Sean Parker-Backed Startup Sees Data-Driven Path to Fight Cancer
(Bloomberg) -- Few investors may have heard of it yet, but they soon will. Arsenal Biosciences, backed by former Facebook president and tech heavyweight Sean Parker, plans to build a high-tech data factory to wage war on cancer.
ArsenalBio will first turn its eye to cell therapies that, while revolutionary, have struggled with manufacturing issues as well as sustainable patient responses. Some cell therapies like CAR-T “are dramatic in their efficacy, but there are still patients who don’t respond” Ken Drazan, the startup’s founding chief executive, said in a phone interview. The goal is to improve not only the number of responses, but lower costs as well as speed up manufacturing, which can takes weeks for the current crop of CAR-Ts.
“By manipulating the genome of the T-cell itself we can address the toxicity experience,” among other problems, he said. Drazan, former president of another well-known Silicon Valley biotech startup -- Grail Inc. -- sees the greatest impact in getting cell therapies to work in solid tumors. True to its name, ArsenalBio plans to use more than one weapon to tackle these issues, including Crispr-based gene editing, synthetic biology and machine learning.
How exactly? The company plans to use human immune cells and an automated platform to generate thousands of experiments a week and a vast amount of data instead of more traditional preclinical testing in mice, according to Drazan. The data generated will be used to target locations on the human genome that can address the current short-comings, with the goal of eventually reprogramming cells with much larger DNA payloads and without the viral vectors currently in use.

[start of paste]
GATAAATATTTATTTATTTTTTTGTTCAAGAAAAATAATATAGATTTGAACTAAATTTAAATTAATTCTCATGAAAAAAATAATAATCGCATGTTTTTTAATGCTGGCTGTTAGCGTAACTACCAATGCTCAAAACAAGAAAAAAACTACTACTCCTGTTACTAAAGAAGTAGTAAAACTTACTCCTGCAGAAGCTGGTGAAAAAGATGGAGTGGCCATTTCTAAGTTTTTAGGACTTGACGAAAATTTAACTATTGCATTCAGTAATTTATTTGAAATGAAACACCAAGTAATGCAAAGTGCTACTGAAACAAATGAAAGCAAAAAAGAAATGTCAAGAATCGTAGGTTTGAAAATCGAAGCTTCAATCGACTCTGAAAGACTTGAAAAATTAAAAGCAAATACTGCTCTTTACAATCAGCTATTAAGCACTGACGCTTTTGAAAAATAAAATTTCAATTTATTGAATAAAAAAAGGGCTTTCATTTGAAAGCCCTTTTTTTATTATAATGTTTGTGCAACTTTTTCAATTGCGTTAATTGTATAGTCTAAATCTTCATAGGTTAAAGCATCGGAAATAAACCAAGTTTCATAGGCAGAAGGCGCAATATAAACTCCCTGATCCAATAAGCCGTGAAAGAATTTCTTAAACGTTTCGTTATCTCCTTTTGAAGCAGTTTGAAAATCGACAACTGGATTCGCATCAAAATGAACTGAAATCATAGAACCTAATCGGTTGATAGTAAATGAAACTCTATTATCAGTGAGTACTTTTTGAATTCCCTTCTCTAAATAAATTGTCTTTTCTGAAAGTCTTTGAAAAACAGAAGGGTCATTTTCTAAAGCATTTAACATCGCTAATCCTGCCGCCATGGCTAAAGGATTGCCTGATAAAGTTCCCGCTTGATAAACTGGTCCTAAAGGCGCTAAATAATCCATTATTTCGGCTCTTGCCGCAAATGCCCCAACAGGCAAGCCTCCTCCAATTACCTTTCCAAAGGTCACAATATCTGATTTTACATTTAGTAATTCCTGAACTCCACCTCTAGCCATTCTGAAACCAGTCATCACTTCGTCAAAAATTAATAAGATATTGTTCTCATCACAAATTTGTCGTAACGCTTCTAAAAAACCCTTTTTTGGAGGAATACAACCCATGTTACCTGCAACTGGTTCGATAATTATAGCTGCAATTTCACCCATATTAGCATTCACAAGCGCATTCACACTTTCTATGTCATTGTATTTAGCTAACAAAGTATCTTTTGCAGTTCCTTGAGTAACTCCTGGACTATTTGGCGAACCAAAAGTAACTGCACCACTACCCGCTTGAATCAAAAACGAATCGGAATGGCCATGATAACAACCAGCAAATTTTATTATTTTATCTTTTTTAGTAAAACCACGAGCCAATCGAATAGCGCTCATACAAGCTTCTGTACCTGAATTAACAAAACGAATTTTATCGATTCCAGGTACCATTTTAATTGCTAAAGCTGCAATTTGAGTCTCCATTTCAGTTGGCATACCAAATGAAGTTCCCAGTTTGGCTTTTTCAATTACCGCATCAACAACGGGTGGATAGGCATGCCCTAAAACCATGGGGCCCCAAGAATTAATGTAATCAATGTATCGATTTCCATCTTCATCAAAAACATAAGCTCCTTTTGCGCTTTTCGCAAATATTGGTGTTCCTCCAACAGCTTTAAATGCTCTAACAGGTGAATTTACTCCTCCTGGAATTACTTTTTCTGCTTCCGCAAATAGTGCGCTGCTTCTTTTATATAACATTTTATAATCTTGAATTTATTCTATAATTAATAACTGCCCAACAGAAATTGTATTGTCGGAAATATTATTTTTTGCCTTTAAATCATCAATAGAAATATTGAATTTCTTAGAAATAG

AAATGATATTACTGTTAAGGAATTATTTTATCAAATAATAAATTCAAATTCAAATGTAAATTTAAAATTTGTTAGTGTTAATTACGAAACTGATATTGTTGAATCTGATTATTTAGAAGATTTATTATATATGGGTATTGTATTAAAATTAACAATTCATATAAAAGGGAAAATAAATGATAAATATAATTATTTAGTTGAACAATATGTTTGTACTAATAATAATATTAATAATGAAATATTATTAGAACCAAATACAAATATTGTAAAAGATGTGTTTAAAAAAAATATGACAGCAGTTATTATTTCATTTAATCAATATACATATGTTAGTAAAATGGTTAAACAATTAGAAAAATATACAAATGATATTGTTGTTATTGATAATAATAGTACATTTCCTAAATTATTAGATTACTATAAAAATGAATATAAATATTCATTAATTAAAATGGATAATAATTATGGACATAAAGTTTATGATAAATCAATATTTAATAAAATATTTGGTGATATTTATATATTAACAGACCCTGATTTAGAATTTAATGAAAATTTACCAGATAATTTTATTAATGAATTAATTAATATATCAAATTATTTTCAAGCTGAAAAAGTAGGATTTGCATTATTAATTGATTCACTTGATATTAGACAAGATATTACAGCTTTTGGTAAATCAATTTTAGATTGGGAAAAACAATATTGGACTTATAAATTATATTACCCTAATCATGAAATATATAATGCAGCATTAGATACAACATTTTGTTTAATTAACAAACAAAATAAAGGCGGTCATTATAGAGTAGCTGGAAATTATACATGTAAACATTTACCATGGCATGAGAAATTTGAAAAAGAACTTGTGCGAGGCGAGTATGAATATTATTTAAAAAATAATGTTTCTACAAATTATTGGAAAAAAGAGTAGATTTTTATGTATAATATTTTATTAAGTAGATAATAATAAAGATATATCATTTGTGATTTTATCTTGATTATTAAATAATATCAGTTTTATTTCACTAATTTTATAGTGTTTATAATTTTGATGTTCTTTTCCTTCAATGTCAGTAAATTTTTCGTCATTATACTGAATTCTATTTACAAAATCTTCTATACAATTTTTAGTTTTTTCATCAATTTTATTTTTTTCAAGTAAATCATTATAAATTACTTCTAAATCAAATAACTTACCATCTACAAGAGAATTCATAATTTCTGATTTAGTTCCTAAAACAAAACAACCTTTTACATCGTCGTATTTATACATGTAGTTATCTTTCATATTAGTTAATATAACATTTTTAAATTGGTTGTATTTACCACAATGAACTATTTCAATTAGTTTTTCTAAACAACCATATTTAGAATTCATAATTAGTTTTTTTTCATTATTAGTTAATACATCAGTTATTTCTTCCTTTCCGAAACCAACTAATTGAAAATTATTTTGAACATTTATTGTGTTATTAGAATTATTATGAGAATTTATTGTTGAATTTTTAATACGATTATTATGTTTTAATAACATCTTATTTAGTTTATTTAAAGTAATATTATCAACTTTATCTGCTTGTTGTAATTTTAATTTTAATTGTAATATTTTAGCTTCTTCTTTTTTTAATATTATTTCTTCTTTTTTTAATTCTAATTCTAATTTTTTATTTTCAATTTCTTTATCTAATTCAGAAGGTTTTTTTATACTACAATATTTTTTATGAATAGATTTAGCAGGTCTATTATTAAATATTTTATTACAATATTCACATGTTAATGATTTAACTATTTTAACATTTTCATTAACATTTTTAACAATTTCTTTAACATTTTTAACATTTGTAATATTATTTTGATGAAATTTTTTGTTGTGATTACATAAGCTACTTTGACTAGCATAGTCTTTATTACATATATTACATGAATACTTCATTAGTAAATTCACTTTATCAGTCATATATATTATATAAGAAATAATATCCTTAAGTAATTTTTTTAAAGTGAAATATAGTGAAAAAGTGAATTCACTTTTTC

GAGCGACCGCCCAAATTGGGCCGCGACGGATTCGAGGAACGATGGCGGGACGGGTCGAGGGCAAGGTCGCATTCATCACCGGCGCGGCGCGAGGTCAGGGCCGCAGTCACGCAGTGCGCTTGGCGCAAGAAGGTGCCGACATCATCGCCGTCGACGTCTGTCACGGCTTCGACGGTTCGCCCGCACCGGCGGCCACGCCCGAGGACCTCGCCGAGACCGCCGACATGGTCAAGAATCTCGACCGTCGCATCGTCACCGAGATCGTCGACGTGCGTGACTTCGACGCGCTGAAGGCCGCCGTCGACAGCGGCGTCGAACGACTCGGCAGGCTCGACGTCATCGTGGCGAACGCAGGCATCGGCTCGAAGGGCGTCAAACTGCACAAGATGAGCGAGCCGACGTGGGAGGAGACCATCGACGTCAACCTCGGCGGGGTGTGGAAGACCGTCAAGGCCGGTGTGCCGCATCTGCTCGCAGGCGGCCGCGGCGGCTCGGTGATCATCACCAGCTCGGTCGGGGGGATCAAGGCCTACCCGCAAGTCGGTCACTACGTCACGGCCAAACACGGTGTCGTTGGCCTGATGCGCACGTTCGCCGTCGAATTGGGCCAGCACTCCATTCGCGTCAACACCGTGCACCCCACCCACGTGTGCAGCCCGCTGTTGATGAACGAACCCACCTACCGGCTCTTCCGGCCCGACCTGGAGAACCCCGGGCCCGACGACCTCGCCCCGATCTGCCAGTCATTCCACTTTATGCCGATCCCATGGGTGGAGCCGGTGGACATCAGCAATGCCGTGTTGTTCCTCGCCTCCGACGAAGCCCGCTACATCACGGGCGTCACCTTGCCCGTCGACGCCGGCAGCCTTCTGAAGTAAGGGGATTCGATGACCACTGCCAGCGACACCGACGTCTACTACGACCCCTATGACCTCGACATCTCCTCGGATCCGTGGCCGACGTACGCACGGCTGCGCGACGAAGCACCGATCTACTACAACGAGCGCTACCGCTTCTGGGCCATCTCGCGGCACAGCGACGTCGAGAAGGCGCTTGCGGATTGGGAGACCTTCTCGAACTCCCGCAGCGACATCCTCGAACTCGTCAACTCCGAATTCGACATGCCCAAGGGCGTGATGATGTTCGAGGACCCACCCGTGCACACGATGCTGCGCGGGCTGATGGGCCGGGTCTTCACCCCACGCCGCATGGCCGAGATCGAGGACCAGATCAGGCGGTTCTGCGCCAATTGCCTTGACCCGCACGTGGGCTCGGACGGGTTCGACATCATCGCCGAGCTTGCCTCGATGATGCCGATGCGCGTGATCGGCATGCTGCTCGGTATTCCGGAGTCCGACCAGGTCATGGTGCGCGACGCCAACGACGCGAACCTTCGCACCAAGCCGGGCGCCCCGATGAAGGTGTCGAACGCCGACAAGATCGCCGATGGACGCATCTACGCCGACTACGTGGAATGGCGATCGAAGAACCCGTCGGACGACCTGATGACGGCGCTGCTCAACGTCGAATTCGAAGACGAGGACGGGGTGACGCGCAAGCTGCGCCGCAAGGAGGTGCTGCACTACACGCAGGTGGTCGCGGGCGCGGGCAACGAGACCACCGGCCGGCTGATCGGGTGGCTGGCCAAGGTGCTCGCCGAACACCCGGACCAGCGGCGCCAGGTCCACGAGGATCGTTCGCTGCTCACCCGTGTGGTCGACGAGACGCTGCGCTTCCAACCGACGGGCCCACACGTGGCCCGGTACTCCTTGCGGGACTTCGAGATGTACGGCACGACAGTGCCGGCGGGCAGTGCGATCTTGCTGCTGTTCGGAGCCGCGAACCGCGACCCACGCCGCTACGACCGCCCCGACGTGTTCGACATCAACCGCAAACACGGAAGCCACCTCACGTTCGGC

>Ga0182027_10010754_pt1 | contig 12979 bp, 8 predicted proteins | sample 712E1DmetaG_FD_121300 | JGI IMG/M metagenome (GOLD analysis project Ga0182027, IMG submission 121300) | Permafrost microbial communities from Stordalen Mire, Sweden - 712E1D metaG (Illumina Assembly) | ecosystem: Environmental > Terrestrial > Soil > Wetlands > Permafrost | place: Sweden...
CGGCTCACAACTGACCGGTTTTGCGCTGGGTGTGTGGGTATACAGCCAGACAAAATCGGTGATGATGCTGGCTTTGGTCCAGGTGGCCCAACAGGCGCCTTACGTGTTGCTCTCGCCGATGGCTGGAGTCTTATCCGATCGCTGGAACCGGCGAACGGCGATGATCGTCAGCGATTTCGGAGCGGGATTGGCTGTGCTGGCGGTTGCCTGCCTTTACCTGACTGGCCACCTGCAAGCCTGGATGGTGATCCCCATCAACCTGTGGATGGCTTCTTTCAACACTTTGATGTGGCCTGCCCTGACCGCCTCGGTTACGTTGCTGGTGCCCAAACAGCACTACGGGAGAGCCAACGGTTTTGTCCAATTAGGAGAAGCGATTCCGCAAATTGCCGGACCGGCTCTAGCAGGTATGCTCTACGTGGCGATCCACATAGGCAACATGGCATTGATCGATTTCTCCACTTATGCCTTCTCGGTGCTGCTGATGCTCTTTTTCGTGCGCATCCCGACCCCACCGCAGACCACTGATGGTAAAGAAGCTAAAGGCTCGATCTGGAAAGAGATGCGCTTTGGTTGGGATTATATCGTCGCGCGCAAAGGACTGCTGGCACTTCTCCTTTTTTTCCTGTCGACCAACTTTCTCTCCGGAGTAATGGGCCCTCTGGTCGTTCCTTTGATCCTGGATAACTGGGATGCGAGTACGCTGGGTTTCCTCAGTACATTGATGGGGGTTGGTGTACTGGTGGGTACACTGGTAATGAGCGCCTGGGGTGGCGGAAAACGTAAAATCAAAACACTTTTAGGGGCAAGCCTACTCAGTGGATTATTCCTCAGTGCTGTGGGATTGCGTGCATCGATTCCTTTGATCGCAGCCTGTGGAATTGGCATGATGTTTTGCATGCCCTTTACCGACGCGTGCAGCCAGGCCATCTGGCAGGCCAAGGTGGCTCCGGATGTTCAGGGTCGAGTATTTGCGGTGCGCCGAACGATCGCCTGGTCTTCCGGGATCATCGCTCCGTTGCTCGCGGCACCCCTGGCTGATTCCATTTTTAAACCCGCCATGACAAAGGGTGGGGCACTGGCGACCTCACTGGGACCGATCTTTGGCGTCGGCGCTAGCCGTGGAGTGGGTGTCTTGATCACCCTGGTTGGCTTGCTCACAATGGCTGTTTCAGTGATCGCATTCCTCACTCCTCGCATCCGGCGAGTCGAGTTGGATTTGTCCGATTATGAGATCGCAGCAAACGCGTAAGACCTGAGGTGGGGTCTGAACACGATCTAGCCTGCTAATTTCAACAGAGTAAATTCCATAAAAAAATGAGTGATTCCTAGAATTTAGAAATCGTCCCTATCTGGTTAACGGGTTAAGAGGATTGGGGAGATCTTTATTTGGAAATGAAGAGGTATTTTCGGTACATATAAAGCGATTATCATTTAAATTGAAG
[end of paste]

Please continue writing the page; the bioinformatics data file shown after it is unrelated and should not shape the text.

“ArsenalBio allows us to rewrite vast stretches of code to give T-cells dramatic new functions -- that means they can be made to be more effective at killing cancer and a broad spectrum of other diseases,” Parker, an ArsenalBio director, said in a statement.
While the platform could ultimately be used in diseases outside of cancer, “one has to be focused in the beginning, and our initial focus is cell therapy and cancer,” Drazan said. ArsenalBio has also brought on Jane Grogan, once a scientist with Roche’s Genentech, and Michael Kalos, a former executive with J&J’s Janssen Oncology unit.
Based in San Francisco, ArsenalBio’s early backers include Westlake Village BioPartners, the Parker Institute for Cancer Immunotherapy, Kleiner Perkins, the University of California, San Francisco Foundation Investment Company, Euclidean Capital and Osage University Partners.
With $85 million in funding already raised, Drazan sees ArsenalBio as well-funded for several years. That’s a window it may well need if it takes several years before an “Arsenal” cell is ready to be tested in a human patient, although Drazan is hopeful that timeline can be shortened.
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